Urine consists mainly of water. It's the amount and concentration of various waste products excreted by the kidneys that causes urine odor. Urine that contains a lot of water and few waste products has little to no odor.
Urine often has a slight ammonia smell, especially first thing in the morning or when a person is dehydrated. Smelly urine can also be a sign of an infection, however, so if the smell does not go away on its own, or if additional symptoms develop, see a doctor.
Drinking six to eight glasses of water a day will dilute your urine and reduce or eliminate its odor. 2. Get examined for possible infection. Bladder and urinary tract infections are common in people with incontinence, and can cause urine to smell bad.
In most cases, a strong urine smell is caused by your food or is a sign that you need more fluids. If your urine smells sweet, you feel unwell, or you have other symptoms along with foul-smelling urine, though, talk to your doctor. Treatment for an unusual urine smell depends on the cause.
Kidney disease causes chemicals in urine to become concentrated and to cause a smell resembling ammonia. Kidney dysfunction can also cause high bacteria and protein levels in the urine, which will contribute to a foul ammonia smell.
Diabetes does not generally cause strong-smelling urine. Uncontrolled diabetes can lead to urine that smells sweet or fruity.
The most common medically concerning reason for smelly pee is a urinary tract infection (UTI), according to Dr. Ross. UTIs tend to be more prevalent in people with vulvas, according to the Office on Women's Health (OWH), because their urethras tend to be shorter, inviting more bacteria to enter the bladder.
Pee that smells like ammonia
If you detect a hint of ammonia in your urine, it could be a sign of a urinary tract infection (UTI). The odor suggests that bacteria may be swimming around in your urinary system, most likely in your urethra, kidneys or bladder.
Urine that contains a lot of water and few waste products has little to no odor. If urine becomes highly concentrated — a high level of waste products with little water — your urine may have a strong ammonia odor.
Foetor hepaticus is a feature of severe liver disease; a sweet and musty smell both on the breath and in urine.
Make a solution of baking soda, peroxide and any dish detergent. The combination of the three is often powerful enough to drive away strong urine smells. The solutions is eight fluid ounces of peroxide, three tablespoons of baking soda, and a few drops of dish detergent.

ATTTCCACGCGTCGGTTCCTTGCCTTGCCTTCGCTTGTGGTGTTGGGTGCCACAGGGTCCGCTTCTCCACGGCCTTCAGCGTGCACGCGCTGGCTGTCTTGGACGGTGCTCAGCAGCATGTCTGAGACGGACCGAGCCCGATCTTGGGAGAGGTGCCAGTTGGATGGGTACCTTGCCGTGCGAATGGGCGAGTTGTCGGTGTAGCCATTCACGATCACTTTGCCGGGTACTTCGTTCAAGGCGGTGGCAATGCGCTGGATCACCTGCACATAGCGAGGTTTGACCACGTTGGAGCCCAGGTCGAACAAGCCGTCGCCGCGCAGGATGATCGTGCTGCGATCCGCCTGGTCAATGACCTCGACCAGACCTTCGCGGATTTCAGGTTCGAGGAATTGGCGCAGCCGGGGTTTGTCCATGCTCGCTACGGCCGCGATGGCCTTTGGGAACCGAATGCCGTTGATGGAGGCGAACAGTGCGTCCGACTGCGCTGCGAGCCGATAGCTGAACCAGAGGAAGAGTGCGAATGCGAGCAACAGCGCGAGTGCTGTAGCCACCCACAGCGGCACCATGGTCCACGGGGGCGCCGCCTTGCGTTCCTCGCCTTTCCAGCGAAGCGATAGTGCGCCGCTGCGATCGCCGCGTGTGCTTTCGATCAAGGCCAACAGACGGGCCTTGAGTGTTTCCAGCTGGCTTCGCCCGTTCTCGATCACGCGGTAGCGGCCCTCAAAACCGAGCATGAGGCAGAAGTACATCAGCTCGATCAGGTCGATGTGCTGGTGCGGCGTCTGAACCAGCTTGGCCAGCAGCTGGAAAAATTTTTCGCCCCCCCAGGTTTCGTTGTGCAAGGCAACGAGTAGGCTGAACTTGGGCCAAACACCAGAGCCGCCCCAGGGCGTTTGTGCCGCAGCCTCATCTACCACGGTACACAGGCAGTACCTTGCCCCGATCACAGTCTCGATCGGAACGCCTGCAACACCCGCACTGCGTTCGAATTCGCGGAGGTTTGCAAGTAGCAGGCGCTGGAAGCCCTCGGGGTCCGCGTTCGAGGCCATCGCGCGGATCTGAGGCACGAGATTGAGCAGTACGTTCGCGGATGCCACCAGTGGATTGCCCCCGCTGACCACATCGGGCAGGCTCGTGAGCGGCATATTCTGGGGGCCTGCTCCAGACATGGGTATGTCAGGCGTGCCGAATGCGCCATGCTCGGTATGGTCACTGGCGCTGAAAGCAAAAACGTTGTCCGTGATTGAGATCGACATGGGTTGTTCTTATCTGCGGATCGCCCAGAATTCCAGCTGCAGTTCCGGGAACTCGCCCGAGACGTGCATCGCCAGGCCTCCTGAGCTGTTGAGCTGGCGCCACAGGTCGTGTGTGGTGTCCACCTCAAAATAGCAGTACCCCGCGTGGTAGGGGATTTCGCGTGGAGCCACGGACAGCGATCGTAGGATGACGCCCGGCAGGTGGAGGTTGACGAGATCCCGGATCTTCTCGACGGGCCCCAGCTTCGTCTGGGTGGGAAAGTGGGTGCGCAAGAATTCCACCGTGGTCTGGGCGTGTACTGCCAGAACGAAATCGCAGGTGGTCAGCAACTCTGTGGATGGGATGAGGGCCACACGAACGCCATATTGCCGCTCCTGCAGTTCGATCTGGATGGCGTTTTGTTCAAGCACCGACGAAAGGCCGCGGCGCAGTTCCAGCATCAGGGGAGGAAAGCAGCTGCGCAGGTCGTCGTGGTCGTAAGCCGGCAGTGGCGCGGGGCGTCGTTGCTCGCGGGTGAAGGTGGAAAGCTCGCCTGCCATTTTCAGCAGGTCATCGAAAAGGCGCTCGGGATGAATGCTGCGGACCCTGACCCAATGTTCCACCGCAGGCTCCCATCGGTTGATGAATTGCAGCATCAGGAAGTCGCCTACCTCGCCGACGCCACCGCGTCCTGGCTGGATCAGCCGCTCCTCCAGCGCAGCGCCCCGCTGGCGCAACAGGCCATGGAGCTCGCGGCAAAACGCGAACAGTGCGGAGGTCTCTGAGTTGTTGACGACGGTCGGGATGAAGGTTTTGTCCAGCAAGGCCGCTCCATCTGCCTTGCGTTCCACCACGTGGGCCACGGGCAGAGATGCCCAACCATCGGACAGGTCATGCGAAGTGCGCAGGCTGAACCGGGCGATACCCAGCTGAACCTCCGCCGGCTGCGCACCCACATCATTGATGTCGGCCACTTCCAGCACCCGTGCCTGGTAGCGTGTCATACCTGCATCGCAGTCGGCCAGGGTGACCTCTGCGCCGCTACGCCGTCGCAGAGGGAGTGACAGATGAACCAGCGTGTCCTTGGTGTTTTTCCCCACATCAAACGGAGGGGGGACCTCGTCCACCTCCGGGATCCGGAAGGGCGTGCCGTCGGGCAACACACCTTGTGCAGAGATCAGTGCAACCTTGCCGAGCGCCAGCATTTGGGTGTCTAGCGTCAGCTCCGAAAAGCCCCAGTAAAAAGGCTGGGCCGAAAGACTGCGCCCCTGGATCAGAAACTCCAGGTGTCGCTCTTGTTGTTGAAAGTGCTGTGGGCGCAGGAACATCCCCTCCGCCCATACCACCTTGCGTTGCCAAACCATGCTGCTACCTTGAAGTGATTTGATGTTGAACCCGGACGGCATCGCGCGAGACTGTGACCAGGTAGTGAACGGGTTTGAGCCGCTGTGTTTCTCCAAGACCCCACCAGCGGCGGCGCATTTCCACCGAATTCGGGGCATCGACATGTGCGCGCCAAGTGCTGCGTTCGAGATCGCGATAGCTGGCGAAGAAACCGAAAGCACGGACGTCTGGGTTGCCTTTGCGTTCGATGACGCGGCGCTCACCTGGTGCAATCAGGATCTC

Cloudy or milky urine is a sign of a urinary tract infection, which may also cause a bad smell. Milky urine may also be caused by bacteria, crystals, fat, white or red blood cells, or mucus in the urine.
This may be due to a UTI or even to dysbiosis, where harmful bacteria increase in number and take over the good bacteria in the body. The excess bacteria may change the smell or look of the urine as it sits in the bladder, which can lead to a sulfuric smell. Cystitis needs prompt medical treatment.
Kidney stones can change the composition of your urine, resulting in unusually foul-smelling urine. These changes in smell may be due to increased salt or ammonia content caused by kidney stones. A urinary tract infection may also make your urine smell worse.
Chronic kidney disease (CKD) is one possible cause of having an ammonia taste in your mouth, sometimes called “ammonia breath.” Some people describe ammonia breath as having a metallic taste, while others have reported that it smells similar to urine.
Light-brown or tea-colored urine can be a sign of kidney disease/failure or muscle breakdown.
Proteinuria is high levels of protein in your pee. If you have proteinuria, you may have to pee more often, and your pee may be foamy or bubbly. You may have general feelings of illness, including nausea, vomiting, tiredness and swelling.
Certain foods like coffee, garlic, onion, asparagus, Brussel sprouts and curry may contain certain substances known to temporarily impart a strong smell to urine when consumed in sufficient amounts.
Urine that is dark orange, amber, cola-coloured or brown can be a sign of liver disease. The colour is due to too much bilirubin building up because the liver isn't breaking it down normally. Swollen abdomen (ascites).